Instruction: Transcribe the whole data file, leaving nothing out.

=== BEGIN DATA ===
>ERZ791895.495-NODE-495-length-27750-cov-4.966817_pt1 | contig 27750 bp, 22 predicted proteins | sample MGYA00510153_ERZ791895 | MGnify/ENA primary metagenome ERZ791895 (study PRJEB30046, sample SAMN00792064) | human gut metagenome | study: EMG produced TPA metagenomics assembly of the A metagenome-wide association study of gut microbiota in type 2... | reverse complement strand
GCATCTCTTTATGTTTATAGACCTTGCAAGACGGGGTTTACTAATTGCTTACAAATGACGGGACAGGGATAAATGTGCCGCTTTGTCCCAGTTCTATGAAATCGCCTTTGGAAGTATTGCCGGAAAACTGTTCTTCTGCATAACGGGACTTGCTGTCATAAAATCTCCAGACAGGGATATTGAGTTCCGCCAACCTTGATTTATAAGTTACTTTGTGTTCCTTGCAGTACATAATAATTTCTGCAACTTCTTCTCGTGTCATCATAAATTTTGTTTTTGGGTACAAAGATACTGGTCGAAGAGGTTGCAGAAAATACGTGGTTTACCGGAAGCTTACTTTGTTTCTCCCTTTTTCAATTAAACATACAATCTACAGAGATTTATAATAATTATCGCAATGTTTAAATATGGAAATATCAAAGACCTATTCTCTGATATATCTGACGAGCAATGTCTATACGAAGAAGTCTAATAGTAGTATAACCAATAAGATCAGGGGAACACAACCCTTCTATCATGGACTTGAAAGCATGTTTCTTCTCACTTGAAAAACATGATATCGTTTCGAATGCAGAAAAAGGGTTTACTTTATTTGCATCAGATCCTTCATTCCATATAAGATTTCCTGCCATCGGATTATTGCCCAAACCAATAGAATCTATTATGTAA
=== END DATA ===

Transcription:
>ERZ791895.495-NODE-495-length-27750-cov-4.966817_pt1 | contig 27750 bp, 22 predicted proteins | sample MGYA00510153_ERZ791895 | MGnify/ENA primary metagenome ERZ791895 (study PRJEB30046, sample SAMN00792064) | human gut metagenome | study: EMG produced TPA metagenomics assembly of the A metagenome-wide association study of gut microbiota in type 2... | reverse complement strand
GCATCTCTTTATGTTTATAGACCTTGCAAGACGGGGTTTACTAATTGCTTACAAATGACGGGACAGGGATAAATGTGCCGCTTTGTCCCAGTTCTATGAAATCGCCTTTGGAAGTATTGCCGGAAAACTGTTCTTCTGCATAACGGGACTTGCTGTCATAAAATCTCCAGACAGGGATATTGAGTTCCGCCAACCTTGATTTATAAGTTACTTTGTGTTCCTTGCAGTACATAATAATTTCTGCAACTTCTTCTCGTGTCATCATAAATTTTGTTTTTGGGTACAAAGATACTGGTCGAAGAGGTTGCAGAAAATACGTGGTTTACCGGAAGCTTACTTTGTTTCTCCCTTTTTCAATTAAACATACAATCTACAGAGATTTATAATAATTATCGCAATGTTTAAATATGGAAATATCAAAGACCTATTCTCTGATATATCTGACGAGCAATGTCTATACGAAGAAGTCTAATAGTAGTATAACCAATAAGATCAGGGGAACACAACCCTTCTATCATGGACTTGAAAGCATGTTTCTTCTCACTTGAAAAACATGATATCGTTTCGAATGCAGAAAAAGGGTTTACTTTATTTGCATCAGATCCTTCATTCCATATAAGATTTCCTGCCATCGGATTATTGCCCAAACCAATAGAATCTATTATGTAA